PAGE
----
ERIC Number: ED187625
Record Type: RIE
Publication Date: 1980-May
Reference Count: 0
Women, Men, and the Division of Labor. Worldwatch Paper 37.
Because of the vital elements of economic life that national accounts often leave out, great skepticism should be attached to the use of GNP as a measure of country's well-being. National accounts in both developed and developing nations consistently overlook and undervalue work done by women, whether in the subsistence sector, the informal labor market, or the household. As a result, many hardworking women are classified as "not economically active." During the past three decades women have entered the formal labor force in unprecedented numbers. However, women workers in both rich and poor countries are subject to occupational segregation which fragments the labor market into stereotypically masculine and feminine jobs. The trend toward greater participation in paid labor on the part of women has not been matched by an increased involvement of men in unpaid work. Women have campaigned for equality in the labor force and public life, but men have not made an issue of equal access to housework and home life. Numerous serveys have examined the way men and women spend their time and findings on working women's disproportionate share of the total work load are remarkably uniform, whether one examines developed or developing countries, capitalist or socialist economies, agricultural, or industrial societies. For families in which both adults work for pay, solutions to the problem of the woman's double day include delegating some household responsibilities to persons outside the family and sharing the total workload more equitably among family members. (Author/RM)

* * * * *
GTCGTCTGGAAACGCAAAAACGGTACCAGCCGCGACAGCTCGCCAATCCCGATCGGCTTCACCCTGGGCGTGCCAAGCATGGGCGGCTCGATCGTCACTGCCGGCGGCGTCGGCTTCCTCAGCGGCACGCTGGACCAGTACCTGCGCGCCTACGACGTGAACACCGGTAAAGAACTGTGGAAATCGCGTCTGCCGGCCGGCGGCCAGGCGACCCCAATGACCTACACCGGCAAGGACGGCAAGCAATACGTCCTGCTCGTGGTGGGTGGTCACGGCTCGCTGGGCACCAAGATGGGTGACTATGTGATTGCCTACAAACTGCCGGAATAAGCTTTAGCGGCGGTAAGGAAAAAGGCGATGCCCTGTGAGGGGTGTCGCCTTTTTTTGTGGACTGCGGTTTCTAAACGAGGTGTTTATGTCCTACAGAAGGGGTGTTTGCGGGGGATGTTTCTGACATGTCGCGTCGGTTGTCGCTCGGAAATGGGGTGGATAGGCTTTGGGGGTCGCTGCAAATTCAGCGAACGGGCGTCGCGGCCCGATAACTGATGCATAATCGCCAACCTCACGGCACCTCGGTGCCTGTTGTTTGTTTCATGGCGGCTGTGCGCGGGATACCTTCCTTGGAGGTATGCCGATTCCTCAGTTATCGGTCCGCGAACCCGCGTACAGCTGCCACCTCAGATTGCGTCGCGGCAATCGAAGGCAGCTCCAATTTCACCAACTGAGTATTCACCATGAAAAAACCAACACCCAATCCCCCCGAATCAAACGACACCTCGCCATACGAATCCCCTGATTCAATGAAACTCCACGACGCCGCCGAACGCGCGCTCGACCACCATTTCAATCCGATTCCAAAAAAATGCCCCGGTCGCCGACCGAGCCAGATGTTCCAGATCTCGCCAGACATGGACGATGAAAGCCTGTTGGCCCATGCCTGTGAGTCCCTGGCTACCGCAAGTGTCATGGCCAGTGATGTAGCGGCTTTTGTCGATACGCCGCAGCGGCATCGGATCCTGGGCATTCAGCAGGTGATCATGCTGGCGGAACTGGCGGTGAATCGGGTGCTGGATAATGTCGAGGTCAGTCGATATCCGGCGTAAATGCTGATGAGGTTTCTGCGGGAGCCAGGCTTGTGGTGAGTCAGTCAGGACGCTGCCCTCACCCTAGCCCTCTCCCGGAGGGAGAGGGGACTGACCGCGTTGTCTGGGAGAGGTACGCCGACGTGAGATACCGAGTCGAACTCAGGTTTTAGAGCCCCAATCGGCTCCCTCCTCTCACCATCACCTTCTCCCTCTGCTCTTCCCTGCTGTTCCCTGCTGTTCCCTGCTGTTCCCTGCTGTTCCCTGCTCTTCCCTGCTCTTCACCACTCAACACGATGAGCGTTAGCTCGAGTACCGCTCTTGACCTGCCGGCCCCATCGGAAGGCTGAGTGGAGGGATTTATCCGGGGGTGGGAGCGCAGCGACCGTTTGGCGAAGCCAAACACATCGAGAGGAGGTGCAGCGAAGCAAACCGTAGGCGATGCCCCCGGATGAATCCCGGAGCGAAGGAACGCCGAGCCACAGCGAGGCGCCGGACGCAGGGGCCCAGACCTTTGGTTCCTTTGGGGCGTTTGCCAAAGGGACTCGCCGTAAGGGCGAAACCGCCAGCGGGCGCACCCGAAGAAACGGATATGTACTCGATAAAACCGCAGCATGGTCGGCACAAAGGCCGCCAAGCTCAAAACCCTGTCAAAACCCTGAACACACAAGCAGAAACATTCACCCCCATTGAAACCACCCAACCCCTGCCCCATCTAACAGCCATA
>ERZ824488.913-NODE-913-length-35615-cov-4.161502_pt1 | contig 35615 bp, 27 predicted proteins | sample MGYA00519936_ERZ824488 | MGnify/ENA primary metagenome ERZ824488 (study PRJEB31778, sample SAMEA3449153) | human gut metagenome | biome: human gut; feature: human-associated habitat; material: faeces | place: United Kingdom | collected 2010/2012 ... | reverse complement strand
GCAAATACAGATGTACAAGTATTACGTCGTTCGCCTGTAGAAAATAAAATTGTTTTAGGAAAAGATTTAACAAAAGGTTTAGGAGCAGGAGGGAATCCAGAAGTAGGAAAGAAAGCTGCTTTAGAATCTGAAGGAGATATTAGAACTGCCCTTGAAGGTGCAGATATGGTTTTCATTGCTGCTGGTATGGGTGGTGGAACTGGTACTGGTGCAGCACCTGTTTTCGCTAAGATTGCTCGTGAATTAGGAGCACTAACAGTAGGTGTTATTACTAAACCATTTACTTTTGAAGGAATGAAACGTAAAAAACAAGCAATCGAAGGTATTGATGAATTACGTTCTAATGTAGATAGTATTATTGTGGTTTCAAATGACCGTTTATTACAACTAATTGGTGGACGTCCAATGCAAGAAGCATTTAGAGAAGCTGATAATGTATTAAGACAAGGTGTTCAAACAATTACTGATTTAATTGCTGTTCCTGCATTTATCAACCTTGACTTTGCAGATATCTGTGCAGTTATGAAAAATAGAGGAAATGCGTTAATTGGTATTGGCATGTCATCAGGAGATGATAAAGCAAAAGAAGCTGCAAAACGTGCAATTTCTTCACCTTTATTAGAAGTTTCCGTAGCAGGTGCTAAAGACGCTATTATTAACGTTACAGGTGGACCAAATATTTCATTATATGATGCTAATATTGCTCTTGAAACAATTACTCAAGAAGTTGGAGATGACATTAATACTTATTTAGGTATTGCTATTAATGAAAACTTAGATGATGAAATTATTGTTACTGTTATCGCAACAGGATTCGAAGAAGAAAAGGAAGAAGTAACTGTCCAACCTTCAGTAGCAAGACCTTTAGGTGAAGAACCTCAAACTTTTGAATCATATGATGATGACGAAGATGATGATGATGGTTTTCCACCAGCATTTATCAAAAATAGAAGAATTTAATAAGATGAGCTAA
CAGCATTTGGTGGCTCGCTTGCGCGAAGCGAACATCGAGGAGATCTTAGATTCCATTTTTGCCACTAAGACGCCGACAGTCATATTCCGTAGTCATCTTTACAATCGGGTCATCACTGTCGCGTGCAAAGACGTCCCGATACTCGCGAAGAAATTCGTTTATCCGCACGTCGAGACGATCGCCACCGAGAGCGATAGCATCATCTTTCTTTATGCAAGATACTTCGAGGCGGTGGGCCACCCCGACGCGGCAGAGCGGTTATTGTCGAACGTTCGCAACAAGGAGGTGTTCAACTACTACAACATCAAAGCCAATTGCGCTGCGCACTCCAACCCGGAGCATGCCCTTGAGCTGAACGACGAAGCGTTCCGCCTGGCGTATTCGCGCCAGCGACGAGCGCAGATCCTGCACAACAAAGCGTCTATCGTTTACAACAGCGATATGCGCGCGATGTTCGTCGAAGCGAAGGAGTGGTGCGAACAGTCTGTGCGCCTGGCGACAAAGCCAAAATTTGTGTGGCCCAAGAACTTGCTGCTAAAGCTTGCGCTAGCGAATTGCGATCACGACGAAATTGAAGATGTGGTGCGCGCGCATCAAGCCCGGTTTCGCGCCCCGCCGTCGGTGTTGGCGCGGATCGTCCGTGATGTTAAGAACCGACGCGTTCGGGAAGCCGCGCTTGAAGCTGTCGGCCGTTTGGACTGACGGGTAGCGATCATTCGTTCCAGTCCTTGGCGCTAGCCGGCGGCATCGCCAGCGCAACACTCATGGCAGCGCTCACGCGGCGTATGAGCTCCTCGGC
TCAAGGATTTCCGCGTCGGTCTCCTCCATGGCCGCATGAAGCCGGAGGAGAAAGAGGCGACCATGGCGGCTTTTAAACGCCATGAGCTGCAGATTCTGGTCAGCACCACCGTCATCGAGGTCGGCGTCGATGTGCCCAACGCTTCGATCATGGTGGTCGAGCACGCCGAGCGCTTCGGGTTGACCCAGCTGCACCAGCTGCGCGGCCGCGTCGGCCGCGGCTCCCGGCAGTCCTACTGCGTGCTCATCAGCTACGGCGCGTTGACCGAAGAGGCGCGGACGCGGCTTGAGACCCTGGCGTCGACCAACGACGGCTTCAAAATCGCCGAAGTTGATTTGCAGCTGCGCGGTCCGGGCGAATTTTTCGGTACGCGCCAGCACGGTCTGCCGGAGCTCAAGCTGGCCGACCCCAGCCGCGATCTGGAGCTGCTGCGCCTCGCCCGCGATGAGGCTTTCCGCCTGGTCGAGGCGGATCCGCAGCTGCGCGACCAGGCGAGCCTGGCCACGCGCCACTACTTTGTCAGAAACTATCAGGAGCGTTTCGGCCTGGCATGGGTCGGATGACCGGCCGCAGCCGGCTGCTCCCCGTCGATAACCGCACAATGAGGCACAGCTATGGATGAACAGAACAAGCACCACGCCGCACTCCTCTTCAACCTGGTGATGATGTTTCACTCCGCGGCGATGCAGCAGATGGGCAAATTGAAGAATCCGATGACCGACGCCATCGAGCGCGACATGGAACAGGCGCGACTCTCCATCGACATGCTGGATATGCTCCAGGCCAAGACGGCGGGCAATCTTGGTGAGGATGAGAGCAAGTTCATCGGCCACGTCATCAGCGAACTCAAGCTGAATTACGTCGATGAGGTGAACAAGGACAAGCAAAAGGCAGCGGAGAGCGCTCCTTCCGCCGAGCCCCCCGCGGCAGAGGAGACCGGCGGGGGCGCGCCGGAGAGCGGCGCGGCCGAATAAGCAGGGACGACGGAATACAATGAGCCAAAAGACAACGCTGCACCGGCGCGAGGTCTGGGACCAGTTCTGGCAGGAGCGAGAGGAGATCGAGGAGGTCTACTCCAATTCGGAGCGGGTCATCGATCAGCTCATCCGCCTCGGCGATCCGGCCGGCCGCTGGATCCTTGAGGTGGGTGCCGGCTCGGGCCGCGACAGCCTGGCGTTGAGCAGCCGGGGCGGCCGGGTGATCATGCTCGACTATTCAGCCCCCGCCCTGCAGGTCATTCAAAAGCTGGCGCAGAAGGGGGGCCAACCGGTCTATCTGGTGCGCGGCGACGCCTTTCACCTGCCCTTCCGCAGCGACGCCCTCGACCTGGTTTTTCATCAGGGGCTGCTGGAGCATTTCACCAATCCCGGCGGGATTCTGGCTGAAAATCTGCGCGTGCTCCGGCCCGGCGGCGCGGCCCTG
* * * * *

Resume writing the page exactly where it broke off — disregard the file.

Descriptors: Developed Nations, Developing Nations, Employed Parents, Employed Women, Feminism, Flexible Working Hours, Labor Force, Males, Sex Discrimination, Sex Fairness, Sex Role, Social Values, World Problems
Worldwatch Institute, 1776 Massachusetts Avenue, N.W., Washington, DC 20036 ($2.00, quantity discounts available)
Publication Type: Opinion Papers
Education Level: N/A
Authoring Institution: Worldwatch Inst., Washington, DC.